Target: Chinese Prime Minister Li Keqiang
Goal: Save tigers from cruel, illegal farms where they are to be made into tiger bone wine.
Illegal Chinese tiger farms are a growing problem. Despite the ban on the farms by the Convention of International Trade in Endangered Species in 1975, China has continued to run tiger farms to sell their body parts. At present an estimated 4,000 tigers live captive on farms. This outnumbers the population of wild tigers, which is estimated to be 3,200.
Xiongshen claims to be a circus and owns 1,800 tigers. Despite putting on routine performances each week, the vast majority of the tigers are not seen by the small handful of people who attend. A recent expose of Xiongshen shows conditions that can be expected for tigers in farms. Behind the scenes, hundreds of tigers are kept in overgrown, rusty cages. Underfed and abused, the tigers are not kept to perform, but to have the skeletons marinated in rice wine then sold to an eager market.
If the deplorable conditions found in Xiongshen can be used as a gauge for other farms, the lives of the 4,000 tigers are very bleak. The breach in international law is only the start of the horrific nature of the tiger farming industry. Sign the letter below to exert pressure on Chinese Prime Minister Li Keqiang to save the estimated 4,000 tigers in farms by putting an end to the industry.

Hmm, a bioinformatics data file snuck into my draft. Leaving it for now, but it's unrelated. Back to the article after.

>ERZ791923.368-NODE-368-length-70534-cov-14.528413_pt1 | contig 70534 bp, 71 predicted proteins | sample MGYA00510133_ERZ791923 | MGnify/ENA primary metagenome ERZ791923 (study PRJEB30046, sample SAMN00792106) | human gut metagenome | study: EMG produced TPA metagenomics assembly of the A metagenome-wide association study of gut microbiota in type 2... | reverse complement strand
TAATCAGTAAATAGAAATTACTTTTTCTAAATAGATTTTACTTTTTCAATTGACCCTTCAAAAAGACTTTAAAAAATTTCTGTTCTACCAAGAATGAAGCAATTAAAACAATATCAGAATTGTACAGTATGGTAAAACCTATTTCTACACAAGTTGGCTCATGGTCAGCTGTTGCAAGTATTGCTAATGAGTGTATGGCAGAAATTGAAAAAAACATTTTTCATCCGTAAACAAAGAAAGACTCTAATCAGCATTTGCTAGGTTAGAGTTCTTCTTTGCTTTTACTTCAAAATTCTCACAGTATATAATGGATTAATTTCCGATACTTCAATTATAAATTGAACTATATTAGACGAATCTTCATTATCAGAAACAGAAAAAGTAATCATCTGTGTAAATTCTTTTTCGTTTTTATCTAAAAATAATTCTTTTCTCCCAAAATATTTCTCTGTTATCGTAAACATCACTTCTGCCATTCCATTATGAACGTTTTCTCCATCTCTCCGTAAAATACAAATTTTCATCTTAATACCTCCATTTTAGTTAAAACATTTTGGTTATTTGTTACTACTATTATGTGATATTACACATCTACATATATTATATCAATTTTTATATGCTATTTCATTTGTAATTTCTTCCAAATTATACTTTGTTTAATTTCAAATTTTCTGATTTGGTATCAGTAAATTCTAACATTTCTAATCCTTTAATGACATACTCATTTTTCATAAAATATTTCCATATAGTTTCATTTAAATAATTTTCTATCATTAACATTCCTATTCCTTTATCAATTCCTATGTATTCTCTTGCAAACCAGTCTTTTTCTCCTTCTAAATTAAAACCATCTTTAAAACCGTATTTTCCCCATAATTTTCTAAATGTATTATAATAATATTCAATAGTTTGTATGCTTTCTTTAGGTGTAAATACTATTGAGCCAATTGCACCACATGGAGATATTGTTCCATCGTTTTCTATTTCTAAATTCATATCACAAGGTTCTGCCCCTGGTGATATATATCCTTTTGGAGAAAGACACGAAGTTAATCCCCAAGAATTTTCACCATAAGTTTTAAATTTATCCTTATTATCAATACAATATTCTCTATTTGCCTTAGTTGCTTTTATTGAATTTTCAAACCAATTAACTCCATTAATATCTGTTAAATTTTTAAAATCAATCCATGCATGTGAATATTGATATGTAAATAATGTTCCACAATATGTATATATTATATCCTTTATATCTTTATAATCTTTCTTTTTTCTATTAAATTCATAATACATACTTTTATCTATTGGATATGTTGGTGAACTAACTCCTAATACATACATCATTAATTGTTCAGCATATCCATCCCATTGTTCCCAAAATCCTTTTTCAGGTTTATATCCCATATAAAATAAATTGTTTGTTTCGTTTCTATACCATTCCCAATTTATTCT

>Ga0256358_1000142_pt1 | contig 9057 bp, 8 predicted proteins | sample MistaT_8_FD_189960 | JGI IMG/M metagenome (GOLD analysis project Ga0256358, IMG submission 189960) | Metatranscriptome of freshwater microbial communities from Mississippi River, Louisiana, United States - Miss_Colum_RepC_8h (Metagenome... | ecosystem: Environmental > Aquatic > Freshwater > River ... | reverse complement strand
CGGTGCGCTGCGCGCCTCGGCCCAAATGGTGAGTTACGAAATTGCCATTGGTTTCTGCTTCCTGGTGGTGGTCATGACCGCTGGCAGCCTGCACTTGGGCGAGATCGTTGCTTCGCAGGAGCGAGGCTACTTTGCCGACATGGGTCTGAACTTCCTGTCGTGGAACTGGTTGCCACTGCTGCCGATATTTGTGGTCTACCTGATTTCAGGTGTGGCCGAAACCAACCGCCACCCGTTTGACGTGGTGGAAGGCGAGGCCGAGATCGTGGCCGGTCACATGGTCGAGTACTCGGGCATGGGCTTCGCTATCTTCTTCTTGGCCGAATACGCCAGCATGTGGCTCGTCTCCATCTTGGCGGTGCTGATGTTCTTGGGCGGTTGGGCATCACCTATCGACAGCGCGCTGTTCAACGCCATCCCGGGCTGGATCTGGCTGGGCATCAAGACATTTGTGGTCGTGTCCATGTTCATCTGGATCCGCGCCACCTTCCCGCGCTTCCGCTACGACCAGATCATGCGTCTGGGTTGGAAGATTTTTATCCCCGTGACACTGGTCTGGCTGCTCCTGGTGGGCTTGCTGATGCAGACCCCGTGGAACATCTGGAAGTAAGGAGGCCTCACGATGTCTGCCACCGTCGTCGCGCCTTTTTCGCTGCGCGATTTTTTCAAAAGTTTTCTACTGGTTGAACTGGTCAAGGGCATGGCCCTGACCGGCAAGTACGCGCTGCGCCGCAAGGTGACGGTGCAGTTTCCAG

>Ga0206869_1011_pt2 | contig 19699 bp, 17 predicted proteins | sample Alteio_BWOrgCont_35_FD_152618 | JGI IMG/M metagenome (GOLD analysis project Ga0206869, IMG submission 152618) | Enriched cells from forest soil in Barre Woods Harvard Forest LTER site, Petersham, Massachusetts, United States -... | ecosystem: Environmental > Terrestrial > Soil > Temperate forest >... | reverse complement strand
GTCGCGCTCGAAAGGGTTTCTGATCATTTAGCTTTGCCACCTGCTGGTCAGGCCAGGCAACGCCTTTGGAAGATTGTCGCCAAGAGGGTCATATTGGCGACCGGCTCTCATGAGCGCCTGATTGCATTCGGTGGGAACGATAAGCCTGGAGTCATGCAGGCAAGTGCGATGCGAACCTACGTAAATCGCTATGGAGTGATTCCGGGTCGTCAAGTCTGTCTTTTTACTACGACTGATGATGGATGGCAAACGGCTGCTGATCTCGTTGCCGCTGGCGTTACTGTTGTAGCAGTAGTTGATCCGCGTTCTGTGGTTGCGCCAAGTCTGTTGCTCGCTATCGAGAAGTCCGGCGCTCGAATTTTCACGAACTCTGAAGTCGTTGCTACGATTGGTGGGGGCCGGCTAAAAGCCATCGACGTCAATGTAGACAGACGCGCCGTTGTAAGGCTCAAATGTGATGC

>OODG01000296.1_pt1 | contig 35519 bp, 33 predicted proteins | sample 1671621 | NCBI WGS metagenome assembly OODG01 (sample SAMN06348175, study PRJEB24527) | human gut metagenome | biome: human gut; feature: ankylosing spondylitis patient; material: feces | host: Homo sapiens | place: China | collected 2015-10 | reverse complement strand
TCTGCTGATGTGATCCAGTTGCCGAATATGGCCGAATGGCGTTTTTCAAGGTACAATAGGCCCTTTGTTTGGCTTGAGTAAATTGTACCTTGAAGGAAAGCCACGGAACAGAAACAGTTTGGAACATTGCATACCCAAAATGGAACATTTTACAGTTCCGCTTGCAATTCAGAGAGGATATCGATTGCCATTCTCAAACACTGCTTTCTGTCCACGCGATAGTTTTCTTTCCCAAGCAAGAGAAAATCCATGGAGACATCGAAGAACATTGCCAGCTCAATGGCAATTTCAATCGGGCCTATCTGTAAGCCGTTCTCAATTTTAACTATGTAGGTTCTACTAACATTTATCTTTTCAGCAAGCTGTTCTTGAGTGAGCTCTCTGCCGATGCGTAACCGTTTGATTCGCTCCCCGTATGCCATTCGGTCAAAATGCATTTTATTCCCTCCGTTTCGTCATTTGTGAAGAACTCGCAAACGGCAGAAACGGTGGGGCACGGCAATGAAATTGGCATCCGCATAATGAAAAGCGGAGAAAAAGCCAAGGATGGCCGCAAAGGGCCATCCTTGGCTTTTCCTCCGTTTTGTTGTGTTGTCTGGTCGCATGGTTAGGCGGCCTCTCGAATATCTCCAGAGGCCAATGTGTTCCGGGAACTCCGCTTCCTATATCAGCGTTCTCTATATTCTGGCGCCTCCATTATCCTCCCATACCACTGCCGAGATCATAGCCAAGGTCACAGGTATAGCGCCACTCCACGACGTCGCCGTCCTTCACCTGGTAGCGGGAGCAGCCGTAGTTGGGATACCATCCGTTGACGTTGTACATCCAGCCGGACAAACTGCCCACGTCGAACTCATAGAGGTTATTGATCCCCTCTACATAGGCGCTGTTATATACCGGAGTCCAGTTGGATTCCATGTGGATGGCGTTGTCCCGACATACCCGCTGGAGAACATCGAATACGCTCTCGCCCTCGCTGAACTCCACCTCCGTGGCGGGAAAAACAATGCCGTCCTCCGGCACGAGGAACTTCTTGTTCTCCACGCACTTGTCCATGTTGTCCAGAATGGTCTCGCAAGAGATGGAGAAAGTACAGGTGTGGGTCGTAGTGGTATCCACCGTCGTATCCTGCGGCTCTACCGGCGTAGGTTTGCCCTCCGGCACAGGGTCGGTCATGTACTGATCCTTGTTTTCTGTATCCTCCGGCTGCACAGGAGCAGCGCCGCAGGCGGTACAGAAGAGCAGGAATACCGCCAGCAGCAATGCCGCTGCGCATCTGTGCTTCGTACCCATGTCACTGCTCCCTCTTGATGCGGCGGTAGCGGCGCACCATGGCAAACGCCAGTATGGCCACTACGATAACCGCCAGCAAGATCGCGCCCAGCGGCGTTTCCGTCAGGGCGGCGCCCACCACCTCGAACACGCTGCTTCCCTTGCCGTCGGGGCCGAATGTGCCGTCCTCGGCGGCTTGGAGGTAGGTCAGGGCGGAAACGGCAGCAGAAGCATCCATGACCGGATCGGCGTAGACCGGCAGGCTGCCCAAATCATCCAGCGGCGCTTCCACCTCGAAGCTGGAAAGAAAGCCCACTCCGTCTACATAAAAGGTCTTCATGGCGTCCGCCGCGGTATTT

Dear Prime Minister Li Keqiang,
Tigers are an endangered species, with only an estimated 3,200 in the wild. The estimated 4,000 tigers kept in tiger farms for the purpose of being made into tiger bone wine is illegal and amoral. The tigers are kept in deplorable conditions and overcrowded cages, starved, and abused. These animals are an international treasure that needs to be preserved.
I am writing you to ask that you put an end on the tiger farms. Keeping the majestic tiger in a rusty, overgrown cage while it waits to die to be made into soup is unacceptable. The focus needs to be on rebuilding wild tiger populations, not feeding a tiger-hungry populace. Turn the majestic cats over to conservation groups so that the species can recover.
[Your Name Here]
Photo credit: George Knowles